American Herbal Products Association. 8484 Georgia Ave., Suite 370, Silver Spring, MD 20910. (301) 588-1174. <http://www.ahpa.org>.
American Indian Science and Engineering Society (AISES).5661 Airport Blvd., Boulder, CO 80301-2339. (303) 939-0023. Fax: (303) 939-8150. E-mail: email@example.com. <http://www.colorado.edu/aises>.
Consumer Reports Health Letter. P.O. Box 52145, Boulder, CO80321.
Delta Society (pet therapy). <http://www.deltasociety.org>.
National Cancer Institute, Office of Cancer Communications.31 Center Drive, MSC 2580, Bethesda, MD 20892-2580. (800) 4-CANCER. TTY: (800) 332-8615. Email: firstname.lastname@example.org. <http://www.nci.nih.gov>.
National Center for Homeopathy (NCH). 801 North Fairfax St., Suite 306, Alexandria, VA 22314. (703) 548-7790. Fax: (703) 548-7792.
National Certification Board for Therapeutic Massage and Bodywork. 8201 Greensboro Drive, Suite 300, McLean, VA 22102. (703) 610-9015.
National Council Against Health Fraud. P.O. Box 1276, Loma Linda, CA 92354.
NIH National Center for Complementary and Alternative Medicine (NCCAM) Clearinghouse. P. O. Box 8218, Silver Spring, MD 20907-8218. TTY/TDY: (888) 644-6226. Fax: (301) 495-4957. <http://www.nccam.nih.gov>.
NIH Office of Dietary Supplements. Building 31, Room 1B25, 31 Center Drive, MSC 2086. Bethesda, MD 20892-2086. (301) 435-2920. Fax: (301) 480-1845. Web site: http://odp.od.nih.gov/ods.
Office of Cancer Complementary & Alternative Medicine of the National Cancer Institute (OCCAM). Email: email@example.com. <http://www.occam.nci.nih.gov>.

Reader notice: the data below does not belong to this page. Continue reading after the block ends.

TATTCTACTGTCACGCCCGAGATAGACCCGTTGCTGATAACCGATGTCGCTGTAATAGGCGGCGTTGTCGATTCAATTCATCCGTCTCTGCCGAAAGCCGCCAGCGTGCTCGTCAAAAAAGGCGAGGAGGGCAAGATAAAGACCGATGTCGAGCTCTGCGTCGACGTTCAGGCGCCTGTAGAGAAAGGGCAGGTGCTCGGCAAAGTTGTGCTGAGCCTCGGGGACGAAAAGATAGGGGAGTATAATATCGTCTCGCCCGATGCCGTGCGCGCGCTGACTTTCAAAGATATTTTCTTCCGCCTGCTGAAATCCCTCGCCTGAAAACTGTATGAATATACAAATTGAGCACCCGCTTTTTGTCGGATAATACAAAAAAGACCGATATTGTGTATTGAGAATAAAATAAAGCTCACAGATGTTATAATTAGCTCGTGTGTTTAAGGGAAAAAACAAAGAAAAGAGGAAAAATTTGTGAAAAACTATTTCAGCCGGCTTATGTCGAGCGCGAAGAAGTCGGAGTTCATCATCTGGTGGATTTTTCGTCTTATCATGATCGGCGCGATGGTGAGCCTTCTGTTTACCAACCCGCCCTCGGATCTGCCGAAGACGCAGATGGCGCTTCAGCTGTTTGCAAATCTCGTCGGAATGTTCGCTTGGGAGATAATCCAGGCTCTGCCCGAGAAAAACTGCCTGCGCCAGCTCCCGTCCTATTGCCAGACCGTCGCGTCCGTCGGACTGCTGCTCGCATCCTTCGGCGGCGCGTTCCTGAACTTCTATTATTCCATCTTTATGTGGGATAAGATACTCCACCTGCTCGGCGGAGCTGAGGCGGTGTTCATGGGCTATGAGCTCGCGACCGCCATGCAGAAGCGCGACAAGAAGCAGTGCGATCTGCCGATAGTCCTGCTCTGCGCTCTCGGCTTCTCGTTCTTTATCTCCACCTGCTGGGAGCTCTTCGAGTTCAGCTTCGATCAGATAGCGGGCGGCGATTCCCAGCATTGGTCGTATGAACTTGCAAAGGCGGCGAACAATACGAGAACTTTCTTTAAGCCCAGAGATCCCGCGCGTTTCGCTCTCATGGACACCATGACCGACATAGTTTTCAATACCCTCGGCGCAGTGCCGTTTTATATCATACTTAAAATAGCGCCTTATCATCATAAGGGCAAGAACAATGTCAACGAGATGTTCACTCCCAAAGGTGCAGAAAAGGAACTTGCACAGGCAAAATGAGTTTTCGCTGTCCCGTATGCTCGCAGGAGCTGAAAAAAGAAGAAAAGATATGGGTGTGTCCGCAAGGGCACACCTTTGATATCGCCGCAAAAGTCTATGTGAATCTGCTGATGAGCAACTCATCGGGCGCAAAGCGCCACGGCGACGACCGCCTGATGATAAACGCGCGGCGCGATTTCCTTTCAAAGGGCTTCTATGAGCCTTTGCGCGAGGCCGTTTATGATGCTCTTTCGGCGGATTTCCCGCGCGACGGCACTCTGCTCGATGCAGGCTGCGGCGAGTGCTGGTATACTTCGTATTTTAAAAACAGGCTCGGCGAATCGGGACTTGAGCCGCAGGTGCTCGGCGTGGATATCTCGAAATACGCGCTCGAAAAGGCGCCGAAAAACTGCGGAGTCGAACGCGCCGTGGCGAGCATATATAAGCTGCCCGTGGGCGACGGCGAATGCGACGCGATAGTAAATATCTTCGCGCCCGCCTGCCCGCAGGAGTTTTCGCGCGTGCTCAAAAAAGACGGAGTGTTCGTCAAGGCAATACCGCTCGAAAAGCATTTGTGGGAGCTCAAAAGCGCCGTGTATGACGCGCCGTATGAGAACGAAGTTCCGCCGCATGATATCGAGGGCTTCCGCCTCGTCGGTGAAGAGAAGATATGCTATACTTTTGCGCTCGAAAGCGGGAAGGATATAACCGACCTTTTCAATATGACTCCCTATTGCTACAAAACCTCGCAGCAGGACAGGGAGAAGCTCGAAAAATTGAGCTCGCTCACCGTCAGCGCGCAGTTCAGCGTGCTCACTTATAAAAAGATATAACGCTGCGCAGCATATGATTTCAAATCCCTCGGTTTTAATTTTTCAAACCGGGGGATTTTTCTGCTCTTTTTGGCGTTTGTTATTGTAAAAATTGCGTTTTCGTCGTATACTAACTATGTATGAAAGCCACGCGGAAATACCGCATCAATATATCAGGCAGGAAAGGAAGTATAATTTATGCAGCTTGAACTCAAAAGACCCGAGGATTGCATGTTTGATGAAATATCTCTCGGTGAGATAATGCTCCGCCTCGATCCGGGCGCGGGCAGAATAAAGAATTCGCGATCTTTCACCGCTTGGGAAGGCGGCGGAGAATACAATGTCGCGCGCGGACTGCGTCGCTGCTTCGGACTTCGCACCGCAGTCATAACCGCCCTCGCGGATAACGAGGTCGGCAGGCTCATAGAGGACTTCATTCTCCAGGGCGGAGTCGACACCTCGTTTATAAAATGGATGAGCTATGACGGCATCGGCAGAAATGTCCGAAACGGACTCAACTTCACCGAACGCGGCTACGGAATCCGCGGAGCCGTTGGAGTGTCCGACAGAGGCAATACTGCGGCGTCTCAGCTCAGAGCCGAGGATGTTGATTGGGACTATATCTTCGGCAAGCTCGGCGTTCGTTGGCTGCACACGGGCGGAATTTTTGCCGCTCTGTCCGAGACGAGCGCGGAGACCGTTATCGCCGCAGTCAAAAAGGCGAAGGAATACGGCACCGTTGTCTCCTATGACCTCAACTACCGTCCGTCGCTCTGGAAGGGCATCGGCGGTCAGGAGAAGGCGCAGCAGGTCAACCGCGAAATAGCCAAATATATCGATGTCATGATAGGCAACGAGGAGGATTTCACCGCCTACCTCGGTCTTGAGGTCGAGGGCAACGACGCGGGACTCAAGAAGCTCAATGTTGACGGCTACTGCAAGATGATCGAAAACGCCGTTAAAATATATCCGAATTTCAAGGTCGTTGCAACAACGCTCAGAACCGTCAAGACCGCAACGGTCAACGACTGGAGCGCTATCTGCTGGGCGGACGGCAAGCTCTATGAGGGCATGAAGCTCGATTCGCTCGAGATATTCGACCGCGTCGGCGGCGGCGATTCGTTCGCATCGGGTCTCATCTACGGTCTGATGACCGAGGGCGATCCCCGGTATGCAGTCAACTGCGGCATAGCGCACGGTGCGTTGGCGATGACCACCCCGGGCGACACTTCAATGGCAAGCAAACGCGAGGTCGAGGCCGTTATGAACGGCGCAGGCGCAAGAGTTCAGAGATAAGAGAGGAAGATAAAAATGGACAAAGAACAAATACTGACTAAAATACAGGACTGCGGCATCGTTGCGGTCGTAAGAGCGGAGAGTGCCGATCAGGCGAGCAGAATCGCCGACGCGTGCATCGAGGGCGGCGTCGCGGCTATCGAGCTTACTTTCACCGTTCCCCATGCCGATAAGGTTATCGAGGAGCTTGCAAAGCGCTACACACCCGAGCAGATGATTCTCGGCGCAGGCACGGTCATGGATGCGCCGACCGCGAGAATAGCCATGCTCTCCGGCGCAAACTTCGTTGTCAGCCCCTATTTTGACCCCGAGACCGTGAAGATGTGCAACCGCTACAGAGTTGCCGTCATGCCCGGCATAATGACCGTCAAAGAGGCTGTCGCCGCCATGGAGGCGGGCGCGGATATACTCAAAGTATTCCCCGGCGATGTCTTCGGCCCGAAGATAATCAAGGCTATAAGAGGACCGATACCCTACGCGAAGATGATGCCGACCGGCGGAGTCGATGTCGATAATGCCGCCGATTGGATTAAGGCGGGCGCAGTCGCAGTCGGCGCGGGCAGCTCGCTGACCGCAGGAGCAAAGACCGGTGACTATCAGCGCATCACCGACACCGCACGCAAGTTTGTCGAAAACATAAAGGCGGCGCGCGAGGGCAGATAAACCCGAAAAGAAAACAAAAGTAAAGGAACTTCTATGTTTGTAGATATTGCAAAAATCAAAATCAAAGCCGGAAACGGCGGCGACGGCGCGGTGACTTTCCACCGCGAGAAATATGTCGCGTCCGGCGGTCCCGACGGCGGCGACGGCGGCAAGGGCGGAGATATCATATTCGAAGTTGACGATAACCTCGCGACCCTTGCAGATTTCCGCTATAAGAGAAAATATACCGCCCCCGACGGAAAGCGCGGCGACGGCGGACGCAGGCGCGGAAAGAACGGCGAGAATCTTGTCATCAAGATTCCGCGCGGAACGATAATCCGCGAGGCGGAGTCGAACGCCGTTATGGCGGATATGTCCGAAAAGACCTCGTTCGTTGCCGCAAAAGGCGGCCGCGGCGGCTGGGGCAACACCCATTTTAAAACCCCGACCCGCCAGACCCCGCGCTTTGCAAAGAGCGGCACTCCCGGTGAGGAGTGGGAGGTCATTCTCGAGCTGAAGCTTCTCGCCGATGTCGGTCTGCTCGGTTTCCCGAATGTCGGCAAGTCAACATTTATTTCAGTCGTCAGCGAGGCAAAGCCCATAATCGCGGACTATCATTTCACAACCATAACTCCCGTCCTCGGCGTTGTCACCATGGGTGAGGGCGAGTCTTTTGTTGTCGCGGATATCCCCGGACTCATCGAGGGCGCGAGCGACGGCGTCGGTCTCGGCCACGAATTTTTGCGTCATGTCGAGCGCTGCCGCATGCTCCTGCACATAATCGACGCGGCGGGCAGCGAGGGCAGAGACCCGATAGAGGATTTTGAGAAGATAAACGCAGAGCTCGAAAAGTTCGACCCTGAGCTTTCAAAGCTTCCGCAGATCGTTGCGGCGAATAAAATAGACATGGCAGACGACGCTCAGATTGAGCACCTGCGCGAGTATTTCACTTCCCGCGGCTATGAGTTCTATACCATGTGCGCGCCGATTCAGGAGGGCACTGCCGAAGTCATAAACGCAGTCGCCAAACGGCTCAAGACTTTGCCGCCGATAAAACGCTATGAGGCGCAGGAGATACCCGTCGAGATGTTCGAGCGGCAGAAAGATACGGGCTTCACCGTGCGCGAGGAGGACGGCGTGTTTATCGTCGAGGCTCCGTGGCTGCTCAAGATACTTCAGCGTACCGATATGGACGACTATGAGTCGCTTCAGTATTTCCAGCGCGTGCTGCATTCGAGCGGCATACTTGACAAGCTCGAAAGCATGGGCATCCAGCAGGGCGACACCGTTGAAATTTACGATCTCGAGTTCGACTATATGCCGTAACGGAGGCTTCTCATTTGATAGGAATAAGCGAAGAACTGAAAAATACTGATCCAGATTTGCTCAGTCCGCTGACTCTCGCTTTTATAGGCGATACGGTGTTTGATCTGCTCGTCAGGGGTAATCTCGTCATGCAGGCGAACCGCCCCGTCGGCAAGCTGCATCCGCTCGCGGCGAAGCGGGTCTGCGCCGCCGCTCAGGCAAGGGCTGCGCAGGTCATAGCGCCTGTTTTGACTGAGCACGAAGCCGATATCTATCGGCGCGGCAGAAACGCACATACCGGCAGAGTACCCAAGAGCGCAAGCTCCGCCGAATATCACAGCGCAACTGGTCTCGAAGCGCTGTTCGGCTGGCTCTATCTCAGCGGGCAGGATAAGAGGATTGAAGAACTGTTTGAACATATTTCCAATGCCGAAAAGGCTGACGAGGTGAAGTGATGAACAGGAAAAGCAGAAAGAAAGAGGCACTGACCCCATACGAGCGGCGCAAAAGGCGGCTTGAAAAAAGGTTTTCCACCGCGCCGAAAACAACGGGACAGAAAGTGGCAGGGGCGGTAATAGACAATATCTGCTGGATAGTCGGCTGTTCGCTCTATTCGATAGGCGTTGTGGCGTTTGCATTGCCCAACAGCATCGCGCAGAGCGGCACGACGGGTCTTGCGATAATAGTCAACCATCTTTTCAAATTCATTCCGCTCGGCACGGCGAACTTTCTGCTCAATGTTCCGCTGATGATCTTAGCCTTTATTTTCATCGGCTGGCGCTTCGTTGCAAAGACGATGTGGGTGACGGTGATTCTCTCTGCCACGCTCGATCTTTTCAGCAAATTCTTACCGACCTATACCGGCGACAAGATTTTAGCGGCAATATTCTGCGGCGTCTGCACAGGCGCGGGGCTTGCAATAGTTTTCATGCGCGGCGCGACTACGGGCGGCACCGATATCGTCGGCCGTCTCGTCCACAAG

Cancer Supportive Care Programs. 21 June 2001 <http://www.cancersupportivecare.com>. Provides information about pain control, nutrition, and other aspects of supportive care for cancer patients.
The Wellness Community. 21 June 2001 <http://www.wellnesscommunity.org>. Offers support groups, stress reduction workshops, exercise programs, social events, and nutritional counseling for cancer patients and their families.
Rebecca J. Frey, Ph.D.
—Any form of therapy that is considered to help or assist a patient's primary treatment.
—A form of treatment outside mainstream medicine that is used as a cure instead of standard treatments.
—Loss of appetite. Anorexia is a common side effect of chemotherapy.
—The field of subtle energy that surrounds the human body, according to external energy therapists.
—Drugs or other medical products made from biological sources.
—The wasting away of body tissue.
—Any form of treatment outside the mainstream that is not considered a cure but is given to ease symptoms or contribute to general well-being.
—Ridding the body of digestive wastes considered toxic through fasting, drinking large quantities of juice, or colonic irrigation.
—Any approach to health care that emphasizes the patient's total well-being, including psychological and spiritual as well as physical aspects.
—A drug or therapy that is approved for use in clinical trials but not for regular treatment of patients.
—A sacred word or phrase, used in some forms of meditation to deepen the meditative state.
—A fraudulent form of treatment or therapy.
—A vegetarian who omits all animal products, including eggs and milk, from their diet.